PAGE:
Camco celebrates 25 years – Interview with CEO Jan Bossens


In an interview with WorldCargo News, Camco CEO Jan Bossens reflected on Camco’s journey to its 25th anniversary in 2024 and discussed its plans for the future.

Camco celebrates 25 years - Interview with CEO Jan Bossens
Caption 25 years in the making, Camco has eyes on the next quarter-century too © Camco

When Camco entered the ‘OCR’ market in 1999, digital cameras were still in their infancy. Camco’s first system used analogue CCTV cameras, and what Jan Bossens called “some kind of video grabber cards”, to take pictures of trucks for a damage control system for RoRo terminals.

In 2000, Camco started to develop its first line scan camera to capture container numbers. At that time, SAIC led the new gate automation market. However, the technology was an expensive proposition.

“OCR portals were sold at more than US$500,000. We targeted our solution at a fifth of the SAIC price,” Jan Bossens said. In 2005, Camco reached a milestone when it sold its first integrated gate automation system to AMPT Rotterdam. “Probably the first in the world and still in use,” Jan recalled.

Market leader

“As Camco celebrates 25 years, we are proud to state that Camco is ‘number one’ in our market niche,” Jan declared. In that quarter century, the company has put down a global footprint. There are six local branches, all headquartered in Leuven, Belgium. The staff number is 240, and turnover is close to US$40m.

“More important is our position as a preferred supplier for large green and brownfields projects. Many factors push us into this premium position. Apart from a TOS, we have today almost all the products needed to automate container terminals. We don’t depend on technology partners. On top of that, we have trained hardware and software teams, and professional project management, to bring such projects to a good end.”

There have been some key technology innovations from Camco along the way. Camco introduced its first OCR portal in 2002. It used cameras with an embedded computer developed in-house, to bring image processing as close to the image sensor as possible. This was a precursor to IP cameras, which evolved into ‘Edge AI’.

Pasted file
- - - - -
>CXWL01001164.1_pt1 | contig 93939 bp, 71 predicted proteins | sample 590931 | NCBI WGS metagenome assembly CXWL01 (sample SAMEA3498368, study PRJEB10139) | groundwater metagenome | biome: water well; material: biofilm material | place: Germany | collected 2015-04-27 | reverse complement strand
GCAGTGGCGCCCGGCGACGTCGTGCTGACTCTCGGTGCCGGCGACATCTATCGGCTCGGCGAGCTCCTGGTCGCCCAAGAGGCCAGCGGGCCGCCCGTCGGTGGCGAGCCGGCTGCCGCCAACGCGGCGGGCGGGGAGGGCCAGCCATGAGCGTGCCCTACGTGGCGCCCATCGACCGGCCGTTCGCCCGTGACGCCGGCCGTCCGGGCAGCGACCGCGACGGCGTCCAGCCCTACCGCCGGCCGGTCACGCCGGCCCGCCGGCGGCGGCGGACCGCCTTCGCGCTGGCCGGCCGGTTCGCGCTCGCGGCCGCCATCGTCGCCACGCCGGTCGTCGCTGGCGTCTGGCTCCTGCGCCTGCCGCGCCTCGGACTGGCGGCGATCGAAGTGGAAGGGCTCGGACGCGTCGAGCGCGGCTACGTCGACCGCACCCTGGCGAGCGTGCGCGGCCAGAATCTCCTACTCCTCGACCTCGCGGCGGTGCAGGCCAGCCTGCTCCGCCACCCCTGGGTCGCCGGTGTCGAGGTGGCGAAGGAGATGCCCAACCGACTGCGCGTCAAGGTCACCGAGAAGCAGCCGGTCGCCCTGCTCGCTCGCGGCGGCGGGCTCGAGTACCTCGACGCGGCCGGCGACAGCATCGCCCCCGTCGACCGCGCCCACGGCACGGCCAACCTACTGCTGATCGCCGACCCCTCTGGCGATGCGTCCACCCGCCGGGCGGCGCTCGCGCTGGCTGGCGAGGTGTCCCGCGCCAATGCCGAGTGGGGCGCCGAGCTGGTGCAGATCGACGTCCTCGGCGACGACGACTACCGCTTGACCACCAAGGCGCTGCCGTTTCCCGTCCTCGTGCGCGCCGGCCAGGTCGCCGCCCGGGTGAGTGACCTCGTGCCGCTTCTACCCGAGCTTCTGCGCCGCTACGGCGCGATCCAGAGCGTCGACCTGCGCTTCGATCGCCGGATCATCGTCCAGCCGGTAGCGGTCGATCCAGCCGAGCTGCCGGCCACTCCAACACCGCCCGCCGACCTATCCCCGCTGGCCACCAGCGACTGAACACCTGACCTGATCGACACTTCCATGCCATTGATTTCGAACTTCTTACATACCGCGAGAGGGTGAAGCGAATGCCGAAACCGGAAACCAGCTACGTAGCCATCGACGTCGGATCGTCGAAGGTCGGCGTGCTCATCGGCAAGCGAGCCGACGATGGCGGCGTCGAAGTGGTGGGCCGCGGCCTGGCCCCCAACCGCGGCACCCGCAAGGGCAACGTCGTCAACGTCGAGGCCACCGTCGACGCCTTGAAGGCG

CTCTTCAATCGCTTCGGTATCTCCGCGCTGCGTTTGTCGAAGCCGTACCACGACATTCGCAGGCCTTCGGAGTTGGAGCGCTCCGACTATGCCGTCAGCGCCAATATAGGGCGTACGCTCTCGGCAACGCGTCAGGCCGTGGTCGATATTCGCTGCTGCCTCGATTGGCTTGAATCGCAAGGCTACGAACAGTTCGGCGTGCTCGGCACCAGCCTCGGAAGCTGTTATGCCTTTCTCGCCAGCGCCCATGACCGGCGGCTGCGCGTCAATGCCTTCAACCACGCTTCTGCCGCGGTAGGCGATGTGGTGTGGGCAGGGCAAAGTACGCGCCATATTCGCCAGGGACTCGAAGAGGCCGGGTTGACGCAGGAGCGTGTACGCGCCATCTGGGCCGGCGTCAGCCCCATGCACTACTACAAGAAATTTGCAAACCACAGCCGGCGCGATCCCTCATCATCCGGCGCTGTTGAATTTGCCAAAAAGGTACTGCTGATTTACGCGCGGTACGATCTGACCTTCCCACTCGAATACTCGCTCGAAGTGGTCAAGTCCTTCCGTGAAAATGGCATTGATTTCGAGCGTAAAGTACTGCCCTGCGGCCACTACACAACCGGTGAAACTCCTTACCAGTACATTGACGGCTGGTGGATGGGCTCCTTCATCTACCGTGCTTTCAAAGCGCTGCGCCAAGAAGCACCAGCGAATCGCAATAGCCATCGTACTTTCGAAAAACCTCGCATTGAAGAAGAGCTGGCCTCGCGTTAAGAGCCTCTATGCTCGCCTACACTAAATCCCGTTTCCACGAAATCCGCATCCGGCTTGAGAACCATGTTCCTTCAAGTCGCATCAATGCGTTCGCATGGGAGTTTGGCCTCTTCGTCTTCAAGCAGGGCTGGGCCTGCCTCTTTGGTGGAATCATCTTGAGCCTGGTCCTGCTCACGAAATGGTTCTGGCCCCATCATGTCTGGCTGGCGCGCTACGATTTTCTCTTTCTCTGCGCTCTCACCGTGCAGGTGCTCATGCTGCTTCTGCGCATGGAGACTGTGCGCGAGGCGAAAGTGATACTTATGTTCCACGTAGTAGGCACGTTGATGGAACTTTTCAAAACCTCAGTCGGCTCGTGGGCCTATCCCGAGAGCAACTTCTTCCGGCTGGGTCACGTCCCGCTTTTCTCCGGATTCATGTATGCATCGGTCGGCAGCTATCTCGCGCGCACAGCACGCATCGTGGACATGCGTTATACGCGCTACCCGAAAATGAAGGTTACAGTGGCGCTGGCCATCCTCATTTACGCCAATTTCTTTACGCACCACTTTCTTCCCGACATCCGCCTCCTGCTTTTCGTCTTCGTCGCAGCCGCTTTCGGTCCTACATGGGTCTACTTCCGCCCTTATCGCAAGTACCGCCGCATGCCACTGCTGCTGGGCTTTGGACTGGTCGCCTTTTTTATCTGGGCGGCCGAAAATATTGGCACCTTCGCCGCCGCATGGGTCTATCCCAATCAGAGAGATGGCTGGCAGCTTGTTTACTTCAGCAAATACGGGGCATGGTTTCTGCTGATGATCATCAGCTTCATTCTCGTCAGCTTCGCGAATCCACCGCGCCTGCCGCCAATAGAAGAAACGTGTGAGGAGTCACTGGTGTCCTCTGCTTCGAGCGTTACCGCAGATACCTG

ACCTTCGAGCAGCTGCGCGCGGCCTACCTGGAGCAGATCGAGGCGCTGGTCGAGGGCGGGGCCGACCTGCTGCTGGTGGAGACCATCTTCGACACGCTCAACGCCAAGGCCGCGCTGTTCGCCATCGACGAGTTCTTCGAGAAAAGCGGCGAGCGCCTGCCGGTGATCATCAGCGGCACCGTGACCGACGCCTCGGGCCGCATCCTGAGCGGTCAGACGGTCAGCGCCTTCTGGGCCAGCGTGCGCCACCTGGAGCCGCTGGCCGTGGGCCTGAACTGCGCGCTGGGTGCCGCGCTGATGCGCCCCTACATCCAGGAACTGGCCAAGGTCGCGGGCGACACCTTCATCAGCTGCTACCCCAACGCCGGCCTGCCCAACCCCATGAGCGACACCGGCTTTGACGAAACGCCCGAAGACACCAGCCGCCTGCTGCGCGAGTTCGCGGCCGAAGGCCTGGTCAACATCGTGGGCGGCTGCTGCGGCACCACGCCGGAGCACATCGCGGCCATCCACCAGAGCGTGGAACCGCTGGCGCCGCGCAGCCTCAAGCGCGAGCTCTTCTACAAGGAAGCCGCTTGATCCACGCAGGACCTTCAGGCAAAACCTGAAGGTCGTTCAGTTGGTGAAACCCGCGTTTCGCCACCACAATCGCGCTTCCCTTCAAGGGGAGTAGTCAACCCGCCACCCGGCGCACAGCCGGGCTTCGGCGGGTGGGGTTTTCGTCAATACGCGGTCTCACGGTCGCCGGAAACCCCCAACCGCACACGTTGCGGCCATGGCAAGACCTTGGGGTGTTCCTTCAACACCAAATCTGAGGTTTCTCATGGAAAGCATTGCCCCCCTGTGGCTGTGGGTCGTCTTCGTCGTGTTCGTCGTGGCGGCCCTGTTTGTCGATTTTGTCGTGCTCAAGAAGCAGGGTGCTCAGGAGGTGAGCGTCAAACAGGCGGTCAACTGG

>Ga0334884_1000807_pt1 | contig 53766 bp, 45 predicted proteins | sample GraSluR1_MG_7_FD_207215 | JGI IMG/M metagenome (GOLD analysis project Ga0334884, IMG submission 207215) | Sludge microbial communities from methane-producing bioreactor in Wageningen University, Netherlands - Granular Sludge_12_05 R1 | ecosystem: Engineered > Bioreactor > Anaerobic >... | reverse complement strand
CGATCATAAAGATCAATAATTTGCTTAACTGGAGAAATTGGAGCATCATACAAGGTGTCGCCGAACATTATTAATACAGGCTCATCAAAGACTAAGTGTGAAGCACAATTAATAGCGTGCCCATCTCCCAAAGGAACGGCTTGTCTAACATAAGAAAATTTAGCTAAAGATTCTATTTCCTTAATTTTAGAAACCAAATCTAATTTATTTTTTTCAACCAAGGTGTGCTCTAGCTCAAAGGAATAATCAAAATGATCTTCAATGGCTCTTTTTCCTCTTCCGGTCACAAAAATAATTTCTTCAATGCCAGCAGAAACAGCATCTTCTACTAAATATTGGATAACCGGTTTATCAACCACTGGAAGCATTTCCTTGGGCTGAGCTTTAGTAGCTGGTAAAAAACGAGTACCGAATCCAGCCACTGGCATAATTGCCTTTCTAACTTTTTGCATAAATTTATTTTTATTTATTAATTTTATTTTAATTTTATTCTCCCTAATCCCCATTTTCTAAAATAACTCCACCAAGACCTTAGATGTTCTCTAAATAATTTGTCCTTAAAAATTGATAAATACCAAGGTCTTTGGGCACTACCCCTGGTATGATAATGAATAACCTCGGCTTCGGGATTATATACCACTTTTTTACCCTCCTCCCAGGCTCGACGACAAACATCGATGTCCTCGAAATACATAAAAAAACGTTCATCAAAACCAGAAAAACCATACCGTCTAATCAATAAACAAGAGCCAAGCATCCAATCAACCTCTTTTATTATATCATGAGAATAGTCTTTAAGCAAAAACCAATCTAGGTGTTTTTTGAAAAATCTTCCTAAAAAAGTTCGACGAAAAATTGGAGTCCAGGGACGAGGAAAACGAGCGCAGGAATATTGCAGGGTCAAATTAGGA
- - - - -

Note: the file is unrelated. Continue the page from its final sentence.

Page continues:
Other examples include Camco’s modular kiosk, of which there are now over 2,500 units installed globally; and the BoxCatcher crane OCR system, which is now installed on over 300 STS cranes.

Keeping it in-house

Camco’s systems require hardware including cameras, kiosks, portals and other components. Around 80% of these requirements are designed and produced in-house. Jan said this model is “part of Camco’s DNA”. Both Camco and its customers benefit from optimised solutions that do not depend on off-the-shelf technology. Camco is in control of production and has preserved commonality across its products.

Camco has systems in the market today that have been operating for more than 15 years. Having a common platform and limited diversity of equipment helps immensely with spare parts and service. Camco’s own service teams only need to be experts in one product line, and Camco has been able to drive plug-and-play maintenance.

“Take our very popular and iconic kiosk. All electronics can be replaced in less than 60 seconds, without any tools,” Jan emphasised. “Hardware technologies are the fundamental bricks we use to build smart terminals. The more control we have over those bricks, the better we can deliver good results.”

Shifting strategy

As process automation matures, the market balance is shifting slowly, away from hardware to software. While the amount of hardware on smart terminals continues to increase, the actual capex cost of data capture hardware is dropping further. Today, a Camco OCR portal costs less than a tenth of SAIC systems noted earlier.

On the other hand, terminals face further increasing opex costs, in personnel and expertise to maintain automation systems. Software helps address this issue, while at the same time making automation easier to implement. Camco still intends to produce, sell and install hardware products, but the company is pivoting the balance of its resources towards the software market.

In 2021 Camco started developing “THE BRIDGE”, a new unified browser-based platform that allows customers to operate, manage, maintain and monitor all Camco products, even across multiple terminals.